Saturday, May 3, 2014

Request Review: "Iron Man 2"

The following review assumes you’ve seen the film.  If you have any interest in the Marvel Cinematic Universe, you probably already have, so I’m not going to pretend I’m making a recommendation to anyone who hasn’t seen this installment.  Groovy?  Groovy.

Allow me to preface this with a disclaimer: Iron Man 2 is not a bad movie.  However, it isn’t an especially good one, and is the worst of the post-Iron Man Marvel Cinematic Universe.  For being a franchise that has had nine installments as of this writing, the Cinematic Universe has been consistently above average for the superhero film genre, and Iron Man 2 is no exception.  But just barely.  This film is an obvious holding pattern to try to keep the character of Iron Man relevant in the period between the first film and The Avengers, and while it succeeds at being that, it doesn’t succeed at being much more.

To this film’s credit, though, I must compliment it on not opting for making the villain’s goal to attempt conquest on a global scale, but rather works on presenting a revenge tale.  Modern action films usually don’t settle for less than earth-shattering conflicts, so it’s nice to see Marvel willing to take a risk on a more personal story.  That said, though, Ivan Vanko is a really uninspired villain.  For the majority of the film he acts as a straight-man foil to Tony Stark’s annoying business rival, Anthony Hammer, and the few scenes where he does take direct action are brief, token, and inconsequential.  He feels like he’s there as the film’s obligatory villain, but he’s not really developed enough beyond his most basic motivation to be at all compelling.

Speaking of not being compelling, Tony Stark himself turns the clock back on all his previous character development, playing up his egotism to even greater heights in hopes of recreating his charm from this film's superior predecessor.  Robert Downey Jr. does a great job in his role, and I particularly like the developing chemistry between Tony and Pepper Potts (though I still don’t understand how the two kissing can look like “two seals fighting over a grape” as Rhodey so eloquently puts it.)  However, the way that Stark is scripted makes him feel juvenile in light of all the self-awareness he attained over the course of the first film, which is particularly striking in a franchise that has prided itself on its dedication to continuity.  I realize that the in-plot excuse for his behavior is that he’s dying and trying to cover it up through his antics, but all I saw was an attempt to give audiences more of the same antics from the first film when Stark’s character has grown past the point where it’s believable.  Yes, Stark is a narcissist, but he's supposed to be beyond the point where he's hurting others through his narcissism.  That was the entire point of the first film, and this greatly undermines it.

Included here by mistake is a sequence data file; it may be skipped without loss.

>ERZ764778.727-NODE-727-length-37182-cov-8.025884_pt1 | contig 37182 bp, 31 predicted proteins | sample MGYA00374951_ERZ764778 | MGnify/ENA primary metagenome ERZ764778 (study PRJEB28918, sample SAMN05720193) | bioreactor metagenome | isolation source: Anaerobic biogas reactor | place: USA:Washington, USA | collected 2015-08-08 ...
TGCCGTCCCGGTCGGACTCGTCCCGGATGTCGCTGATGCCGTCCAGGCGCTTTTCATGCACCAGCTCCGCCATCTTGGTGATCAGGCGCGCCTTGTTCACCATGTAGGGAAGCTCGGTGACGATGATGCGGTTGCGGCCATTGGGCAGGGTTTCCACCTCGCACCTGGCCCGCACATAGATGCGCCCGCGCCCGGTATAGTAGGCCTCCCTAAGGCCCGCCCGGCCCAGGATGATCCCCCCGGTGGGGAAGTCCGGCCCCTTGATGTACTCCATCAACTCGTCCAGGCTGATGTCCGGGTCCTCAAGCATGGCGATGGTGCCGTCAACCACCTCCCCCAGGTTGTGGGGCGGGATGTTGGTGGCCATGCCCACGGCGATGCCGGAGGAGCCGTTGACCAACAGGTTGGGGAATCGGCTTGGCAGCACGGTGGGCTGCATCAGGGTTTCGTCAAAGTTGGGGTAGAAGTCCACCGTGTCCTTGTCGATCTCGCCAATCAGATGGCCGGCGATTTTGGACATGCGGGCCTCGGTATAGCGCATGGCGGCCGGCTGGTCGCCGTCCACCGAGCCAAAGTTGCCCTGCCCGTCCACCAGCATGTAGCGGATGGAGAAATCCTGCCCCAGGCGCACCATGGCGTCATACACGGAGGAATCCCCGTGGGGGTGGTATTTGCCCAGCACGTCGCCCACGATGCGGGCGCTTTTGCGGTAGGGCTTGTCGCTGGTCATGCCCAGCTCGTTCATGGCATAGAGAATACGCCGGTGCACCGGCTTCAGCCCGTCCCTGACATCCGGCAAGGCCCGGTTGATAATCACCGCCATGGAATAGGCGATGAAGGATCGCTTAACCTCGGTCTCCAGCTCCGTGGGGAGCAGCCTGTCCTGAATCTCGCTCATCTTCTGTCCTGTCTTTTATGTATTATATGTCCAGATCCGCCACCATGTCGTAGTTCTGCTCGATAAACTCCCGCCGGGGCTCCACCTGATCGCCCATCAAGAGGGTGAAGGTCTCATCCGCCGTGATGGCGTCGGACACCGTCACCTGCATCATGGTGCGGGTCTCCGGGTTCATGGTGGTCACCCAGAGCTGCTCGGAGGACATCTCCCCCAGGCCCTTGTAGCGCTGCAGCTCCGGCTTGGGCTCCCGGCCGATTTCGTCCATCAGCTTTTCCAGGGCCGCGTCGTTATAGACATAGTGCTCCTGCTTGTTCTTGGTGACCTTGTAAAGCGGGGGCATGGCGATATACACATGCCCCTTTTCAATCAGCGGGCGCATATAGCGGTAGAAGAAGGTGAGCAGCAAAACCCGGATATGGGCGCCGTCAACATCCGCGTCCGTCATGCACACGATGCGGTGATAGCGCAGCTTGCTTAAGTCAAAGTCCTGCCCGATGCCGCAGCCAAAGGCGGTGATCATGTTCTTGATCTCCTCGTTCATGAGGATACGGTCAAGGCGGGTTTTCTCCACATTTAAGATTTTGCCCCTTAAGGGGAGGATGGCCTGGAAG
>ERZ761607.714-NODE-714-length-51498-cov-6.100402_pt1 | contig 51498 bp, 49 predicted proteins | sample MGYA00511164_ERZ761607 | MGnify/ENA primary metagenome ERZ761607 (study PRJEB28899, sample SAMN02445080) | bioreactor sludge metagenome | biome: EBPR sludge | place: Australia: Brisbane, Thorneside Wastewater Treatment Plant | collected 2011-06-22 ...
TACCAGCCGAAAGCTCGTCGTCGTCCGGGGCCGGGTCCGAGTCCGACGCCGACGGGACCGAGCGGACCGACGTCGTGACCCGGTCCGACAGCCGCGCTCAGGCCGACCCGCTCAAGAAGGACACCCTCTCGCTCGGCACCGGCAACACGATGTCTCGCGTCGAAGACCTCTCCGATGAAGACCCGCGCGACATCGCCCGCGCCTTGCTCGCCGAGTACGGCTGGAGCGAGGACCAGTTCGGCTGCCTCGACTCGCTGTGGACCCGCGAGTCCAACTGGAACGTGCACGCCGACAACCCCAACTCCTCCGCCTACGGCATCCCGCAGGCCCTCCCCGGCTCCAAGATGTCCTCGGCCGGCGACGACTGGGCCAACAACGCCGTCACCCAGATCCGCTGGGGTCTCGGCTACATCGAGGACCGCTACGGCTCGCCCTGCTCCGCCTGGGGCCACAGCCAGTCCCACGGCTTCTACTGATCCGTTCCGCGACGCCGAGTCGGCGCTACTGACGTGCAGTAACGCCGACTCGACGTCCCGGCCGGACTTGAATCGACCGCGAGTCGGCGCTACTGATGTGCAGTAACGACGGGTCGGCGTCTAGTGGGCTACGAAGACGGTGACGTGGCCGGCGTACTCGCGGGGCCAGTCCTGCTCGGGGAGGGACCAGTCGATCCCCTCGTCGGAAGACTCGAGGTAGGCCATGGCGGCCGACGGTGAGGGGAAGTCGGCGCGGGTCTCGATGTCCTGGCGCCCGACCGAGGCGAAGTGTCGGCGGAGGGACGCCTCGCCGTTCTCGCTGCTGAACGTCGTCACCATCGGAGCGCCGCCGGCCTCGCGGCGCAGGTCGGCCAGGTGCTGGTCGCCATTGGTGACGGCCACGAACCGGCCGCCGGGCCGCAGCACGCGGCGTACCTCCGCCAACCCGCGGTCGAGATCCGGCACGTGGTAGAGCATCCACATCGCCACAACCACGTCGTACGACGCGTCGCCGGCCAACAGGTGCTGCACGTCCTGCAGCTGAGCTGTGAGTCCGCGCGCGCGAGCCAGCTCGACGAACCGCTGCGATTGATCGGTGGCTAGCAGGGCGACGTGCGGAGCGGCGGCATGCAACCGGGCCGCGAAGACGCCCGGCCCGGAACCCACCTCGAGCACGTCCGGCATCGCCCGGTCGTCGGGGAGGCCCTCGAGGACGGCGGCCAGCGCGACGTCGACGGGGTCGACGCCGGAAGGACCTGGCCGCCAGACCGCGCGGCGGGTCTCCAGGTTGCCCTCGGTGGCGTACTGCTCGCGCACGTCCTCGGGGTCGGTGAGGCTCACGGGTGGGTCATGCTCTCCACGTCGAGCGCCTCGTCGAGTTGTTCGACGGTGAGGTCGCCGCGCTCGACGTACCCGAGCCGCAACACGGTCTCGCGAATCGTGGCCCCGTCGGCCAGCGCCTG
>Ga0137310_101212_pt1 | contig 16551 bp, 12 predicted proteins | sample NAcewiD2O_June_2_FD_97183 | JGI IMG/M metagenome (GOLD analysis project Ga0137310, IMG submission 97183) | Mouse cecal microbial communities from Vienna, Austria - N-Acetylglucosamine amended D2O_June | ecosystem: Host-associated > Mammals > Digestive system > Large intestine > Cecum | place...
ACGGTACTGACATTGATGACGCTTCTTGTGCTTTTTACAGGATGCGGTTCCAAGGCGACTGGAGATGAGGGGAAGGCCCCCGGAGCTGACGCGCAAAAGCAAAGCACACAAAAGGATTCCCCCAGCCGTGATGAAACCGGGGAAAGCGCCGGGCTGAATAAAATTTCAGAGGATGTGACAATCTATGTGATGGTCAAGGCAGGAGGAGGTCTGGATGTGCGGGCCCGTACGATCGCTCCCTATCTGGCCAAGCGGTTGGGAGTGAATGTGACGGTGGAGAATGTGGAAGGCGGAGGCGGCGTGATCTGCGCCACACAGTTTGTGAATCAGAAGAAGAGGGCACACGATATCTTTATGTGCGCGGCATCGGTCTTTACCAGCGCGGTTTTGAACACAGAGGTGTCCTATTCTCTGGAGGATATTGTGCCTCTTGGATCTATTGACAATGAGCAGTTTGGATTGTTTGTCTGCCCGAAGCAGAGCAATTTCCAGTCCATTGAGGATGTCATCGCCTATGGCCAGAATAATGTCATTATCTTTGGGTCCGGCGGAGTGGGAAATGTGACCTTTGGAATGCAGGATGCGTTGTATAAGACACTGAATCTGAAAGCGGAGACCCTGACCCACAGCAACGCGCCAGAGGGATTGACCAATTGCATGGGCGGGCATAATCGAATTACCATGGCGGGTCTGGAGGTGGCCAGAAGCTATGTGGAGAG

I also found S.H.I.E.L.D.’s presence to be incredibly forced.  They seem to exist here for three reasons: first, to further solidify their presence in the Cinematic Universe; second, to provide some plot-tidying exposition to further explain Vanko’s motivation; and third, to provide Stark with the means to discover his magic MacGuffin element to tie up that particular subplot.  I get the feeling that the original idea was to incorporate S.H.I.E.L.D. more heavily into the then-upcoming Thor, but the screenplay writer decided this would be easier to whip up short notice as his deadline fast approached.  It was a sloppy introduction to the agency that would play such a prominent role in the films to come.

Am I harsh on Iron Man 2?  Yes.  Does that mean I think it’s a bad movie?  Again, no I do not.  But I think it’s a fairly average one, and from the Marvel Cinematic Universe, that’s disappointing, which is why I am so harsh on it.  To be fair, this review is largely in retrospect, as it was the third installment in the Universe, and at that point, Iron Man was the only truly exceptional piece to the puzzle.  But even as a direct sequel, Iron Man 2 just isn’t up to snuff against its predecessor, and almost every subsequent Marvel film blew it right out of the water.

Think any of the Marvel Cinematic Universe’s installments are worse than Iron Man 2?  Let me know in the comments below and, if you’d like, I’m more than willing to take a second look at any of them for another Request Review.

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